What will higher education look like in 2020?


By Eugene Sebastian

A new study by the Observatory on Borderless Higher Education scans the horizon of higher education to see what the future looks like for higher education. The study is based on interviews with 21 international education professionals.

Below are some interesting points from the study:

1.         Competition and cooperation

Universities will continue to seek new partnership models to compete globally.

We are beginning to see more innovative models emerging whether through multilateral consortiums like the World Universities Network and Universitas 21 or through strategic alliances such as the Monash-Warwick partnership.

In the Monash-Warwick case, the alliance seeks to be more relevant to industry, produce graduates that are employable, bring scale to its research and access new source of research funding.

Partnership are involving a wider range of activities including exchanges of staff and students, transnational education (TNE) arrangements, internationalising the curriculum at home and forming research collaborations. These type of partnerships are seen to offer sustainable ways of harnessing international opportunities, and help give the institutions broader exposure and strategic positioning.

The Warwick-Monash model is attempting to be more deeply embedding through a joint academic vice-president appointment to lead on strategy and operations and a series of joint professorial appointments to drive joint research into carefully selected areas. Both universities committed £3m per year for five years and the Alliance has already brought in about £1m in UK and Australian public-sector funding and research grants.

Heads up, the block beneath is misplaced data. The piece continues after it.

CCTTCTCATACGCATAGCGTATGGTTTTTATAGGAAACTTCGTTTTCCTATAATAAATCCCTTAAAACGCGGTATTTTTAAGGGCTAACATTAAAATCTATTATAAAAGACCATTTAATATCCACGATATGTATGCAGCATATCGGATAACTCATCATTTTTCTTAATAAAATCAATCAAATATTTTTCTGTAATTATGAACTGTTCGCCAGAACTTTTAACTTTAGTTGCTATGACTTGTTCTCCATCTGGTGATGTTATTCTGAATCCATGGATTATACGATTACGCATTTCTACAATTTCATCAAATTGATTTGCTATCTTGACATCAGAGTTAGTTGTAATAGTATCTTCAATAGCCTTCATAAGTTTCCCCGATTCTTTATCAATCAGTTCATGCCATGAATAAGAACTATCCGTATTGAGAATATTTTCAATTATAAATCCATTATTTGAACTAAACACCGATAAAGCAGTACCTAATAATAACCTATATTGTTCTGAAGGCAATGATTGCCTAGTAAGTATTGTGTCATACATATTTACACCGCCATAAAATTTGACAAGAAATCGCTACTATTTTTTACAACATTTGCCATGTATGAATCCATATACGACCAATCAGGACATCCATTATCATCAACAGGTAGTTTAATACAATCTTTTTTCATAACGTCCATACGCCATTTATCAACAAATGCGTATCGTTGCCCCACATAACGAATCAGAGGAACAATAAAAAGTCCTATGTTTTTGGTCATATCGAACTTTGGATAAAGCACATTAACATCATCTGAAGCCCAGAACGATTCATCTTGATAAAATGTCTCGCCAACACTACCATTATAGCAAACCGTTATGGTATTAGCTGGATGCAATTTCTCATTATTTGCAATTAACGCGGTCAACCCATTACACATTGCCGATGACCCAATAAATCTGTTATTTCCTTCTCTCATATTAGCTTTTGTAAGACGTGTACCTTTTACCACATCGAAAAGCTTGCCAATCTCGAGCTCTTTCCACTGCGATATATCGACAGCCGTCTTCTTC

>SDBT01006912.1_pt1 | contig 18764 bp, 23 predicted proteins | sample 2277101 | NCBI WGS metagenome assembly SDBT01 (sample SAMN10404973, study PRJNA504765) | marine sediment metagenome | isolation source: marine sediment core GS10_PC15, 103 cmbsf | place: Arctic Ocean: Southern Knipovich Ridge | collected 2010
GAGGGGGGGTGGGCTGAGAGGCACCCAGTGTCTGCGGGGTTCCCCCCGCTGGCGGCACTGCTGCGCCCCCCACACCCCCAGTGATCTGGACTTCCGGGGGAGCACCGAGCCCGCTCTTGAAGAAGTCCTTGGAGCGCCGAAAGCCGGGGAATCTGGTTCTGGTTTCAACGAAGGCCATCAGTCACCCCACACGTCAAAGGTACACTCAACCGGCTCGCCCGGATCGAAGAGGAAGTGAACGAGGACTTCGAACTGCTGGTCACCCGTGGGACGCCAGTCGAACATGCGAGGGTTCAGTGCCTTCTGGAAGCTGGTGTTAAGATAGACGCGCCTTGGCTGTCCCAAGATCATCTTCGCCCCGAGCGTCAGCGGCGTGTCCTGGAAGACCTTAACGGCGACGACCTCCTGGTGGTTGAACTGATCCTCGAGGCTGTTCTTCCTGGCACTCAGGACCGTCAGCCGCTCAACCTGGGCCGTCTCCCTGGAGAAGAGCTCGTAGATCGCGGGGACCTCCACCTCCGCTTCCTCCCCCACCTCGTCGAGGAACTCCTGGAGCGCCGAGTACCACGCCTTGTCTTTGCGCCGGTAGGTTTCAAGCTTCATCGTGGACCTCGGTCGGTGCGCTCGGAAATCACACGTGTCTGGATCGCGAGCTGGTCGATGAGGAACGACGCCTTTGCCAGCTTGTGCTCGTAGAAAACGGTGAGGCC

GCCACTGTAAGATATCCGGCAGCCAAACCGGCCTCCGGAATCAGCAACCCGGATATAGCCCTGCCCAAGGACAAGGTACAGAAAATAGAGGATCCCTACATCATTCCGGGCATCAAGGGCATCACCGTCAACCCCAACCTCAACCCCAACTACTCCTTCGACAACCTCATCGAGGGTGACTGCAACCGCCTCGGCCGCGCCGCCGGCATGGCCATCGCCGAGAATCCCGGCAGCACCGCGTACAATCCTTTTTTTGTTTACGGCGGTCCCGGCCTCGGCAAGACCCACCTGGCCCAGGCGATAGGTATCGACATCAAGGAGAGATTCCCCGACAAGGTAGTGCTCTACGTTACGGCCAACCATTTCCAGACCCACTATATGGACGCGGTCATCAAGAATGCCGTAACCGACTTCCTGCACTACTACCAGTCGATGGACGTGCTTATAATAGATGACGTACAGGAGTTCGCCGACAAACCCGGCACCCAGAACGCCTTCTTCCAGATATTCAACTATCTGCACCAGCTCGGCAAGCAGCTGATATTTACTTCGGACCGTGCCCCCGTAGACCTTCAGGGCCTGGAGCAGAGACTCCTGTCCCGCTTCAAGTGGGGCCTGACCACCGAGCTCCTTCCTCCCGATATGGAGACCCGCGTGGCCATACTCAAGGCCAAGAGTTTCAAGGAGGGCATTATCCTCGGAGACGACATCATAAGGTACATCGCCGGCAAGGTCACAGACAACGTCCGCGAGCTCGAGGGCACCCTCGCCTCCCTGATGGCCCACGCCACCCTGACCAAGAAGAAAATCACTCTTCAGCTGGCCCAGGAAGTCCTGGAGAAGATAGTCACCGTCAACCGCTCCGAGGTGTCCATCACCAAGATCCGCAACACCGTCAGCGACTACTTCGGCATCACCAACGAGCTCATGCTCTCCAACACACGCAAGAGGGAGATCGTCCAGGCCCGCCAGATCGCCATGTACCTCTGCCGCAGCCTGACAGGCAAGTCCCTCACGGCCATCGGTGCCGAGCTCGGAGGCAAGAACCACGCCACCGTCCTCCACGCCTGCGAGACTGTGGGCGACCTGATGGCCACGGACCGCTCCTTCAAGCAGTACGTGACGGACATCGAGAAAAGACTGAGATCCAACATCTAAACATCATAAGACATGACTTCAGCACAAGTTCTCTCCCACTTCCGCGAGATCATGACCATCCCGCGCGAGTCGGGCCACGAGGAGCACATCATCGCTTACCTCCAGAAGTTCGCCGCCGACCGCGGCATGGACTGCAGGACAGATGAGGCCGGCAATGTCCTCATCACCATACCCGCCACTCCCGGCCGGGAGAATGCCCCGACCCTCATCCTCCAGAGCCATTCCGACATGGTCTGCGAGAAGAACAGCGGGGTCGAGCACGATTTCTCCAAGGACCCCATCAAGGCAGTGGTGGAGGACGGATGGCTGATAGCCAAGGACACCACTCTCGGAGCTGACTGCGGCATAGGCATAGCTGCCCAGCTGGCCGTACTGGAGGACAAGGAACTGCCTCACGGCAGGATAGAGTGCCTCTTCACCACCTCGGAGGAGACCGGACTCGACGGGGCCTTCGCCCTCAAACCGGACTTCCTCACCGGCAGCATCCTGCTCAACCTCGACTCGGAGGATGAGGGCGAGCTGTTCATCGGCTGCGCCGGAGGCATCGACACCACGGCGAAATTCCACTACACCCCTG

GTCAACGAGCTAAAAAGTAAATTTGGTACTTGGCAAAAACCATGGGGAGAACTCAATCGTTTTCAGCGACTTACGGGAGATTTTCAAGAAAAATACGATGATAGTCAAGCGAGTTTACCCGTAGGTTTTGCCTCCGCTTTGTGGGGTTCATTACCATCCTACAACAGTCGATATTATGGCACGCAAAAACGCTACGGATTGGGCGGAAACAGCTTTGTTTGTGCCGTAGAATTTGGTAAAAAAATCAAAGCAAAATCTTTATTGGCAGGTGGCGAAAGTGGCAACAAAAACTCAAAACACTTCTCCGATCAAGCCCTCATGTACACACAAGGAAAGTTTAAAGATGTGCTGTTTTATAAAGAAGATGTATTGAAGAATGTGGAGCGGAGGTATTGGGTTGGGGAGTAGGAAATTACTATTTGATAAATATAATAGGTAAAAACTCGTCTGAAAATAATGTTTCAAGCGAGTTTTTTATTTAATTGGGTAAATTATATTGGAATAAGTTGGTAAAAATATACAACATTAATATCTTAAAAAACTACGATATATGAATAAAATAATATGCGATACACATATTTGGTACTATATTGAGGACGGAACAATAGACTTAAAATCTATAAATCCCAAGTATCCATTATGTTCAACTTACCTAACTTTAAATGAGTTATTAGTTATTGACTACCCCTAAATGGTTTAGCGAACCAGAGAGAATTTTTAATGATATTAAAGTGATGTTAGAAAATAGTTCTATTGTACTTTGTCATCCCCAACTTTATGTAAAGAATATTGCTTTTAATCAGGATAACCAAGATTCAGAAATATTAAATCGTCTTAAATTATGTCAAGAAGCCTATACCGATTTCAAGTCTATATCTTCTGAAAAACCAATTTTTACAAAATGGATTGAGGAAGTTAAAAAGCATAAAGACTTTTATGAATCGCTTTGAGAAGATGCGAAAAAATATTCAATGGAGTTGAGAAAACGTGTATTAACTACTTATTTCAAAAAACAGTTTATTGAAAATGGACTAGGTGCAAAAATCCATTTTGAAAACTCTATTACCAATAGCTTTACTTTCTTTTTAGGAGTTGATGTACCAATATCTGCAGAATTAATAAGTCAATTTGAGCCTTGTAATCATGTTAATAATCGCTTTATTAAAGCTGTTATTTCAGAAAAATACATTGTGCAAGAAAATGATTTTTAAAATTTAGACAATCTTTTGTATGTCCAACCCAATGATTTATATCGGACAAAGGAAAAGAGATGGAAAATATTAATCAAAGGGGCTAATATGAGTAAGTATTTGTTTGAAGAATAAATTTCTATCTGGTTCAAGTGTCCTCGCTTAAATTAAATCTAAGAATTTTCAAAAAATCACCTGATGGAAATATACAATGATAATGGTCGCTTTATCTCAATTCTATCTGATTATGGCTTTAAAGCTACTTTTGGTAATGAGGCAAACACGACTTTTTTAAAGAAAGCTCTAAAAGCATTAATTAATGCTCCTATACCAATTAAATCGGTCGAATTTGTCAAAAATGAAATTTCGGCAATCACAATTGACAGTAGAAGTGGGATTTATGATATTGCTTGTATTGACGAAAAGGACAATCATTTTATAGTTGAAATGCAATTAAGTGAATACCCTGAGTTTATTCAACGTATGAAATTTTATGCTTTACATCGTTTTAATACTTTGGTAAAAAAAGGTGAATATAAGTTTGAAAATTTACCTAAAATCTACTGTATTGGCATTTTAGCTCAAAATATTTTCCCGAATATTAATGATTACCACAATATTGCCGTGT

2.         The Demand for higher education

Demand for higher education will continue to increase.

There is a huge unmet demand in emerging economies. India and China together will account for 44% of the world total cohort. Nearly 30% will come from Indonesia, Pakistan, Nigeria, Brazil, Bangladesh, Ethiopia, Philippines, Mexico, Egypt and Vietnam. Rate of increase in China will however level off for demographic reasons. What is interesting about demand is that Brazil is expected to add 2.6m students to its tertiary enrolment over the next decade. Indonesia is forecasted to add 2.3m and Nigeria with 1.4m.

An interesting point noted in the study is that higher education is not as ‘global’ as some would think. In 2011, only about 2% of higher education students in the world studies in countries other than their own. The figure has been stable almost over a decade.

3.         The Rise of Asia

Some governments in Asia are investing significant national resources to building its higher education sector. The C9 universities in China receive disproportionate support for the purpose of competing with world class universities. This has been occurring for nearly a decade. Return on investments are beginning to happen, especially with Chinese institutions rising rapidly up the global universities rankings.

The centre of gravity for hosting branch campus was shifting from the Middle East to Asia. Branch campus activity will increasingly origincate fro the Far East and emerging economies. IN other words, more universities from the south would move to establish some form of presence in other ‘south’ and ‘north’ countries. This point was also reflected in the Observatory study of Branch Campus released last year.

The report can be found on Observatory on Borderless Higher Education website – though one needs to be a subscriber to view the report.

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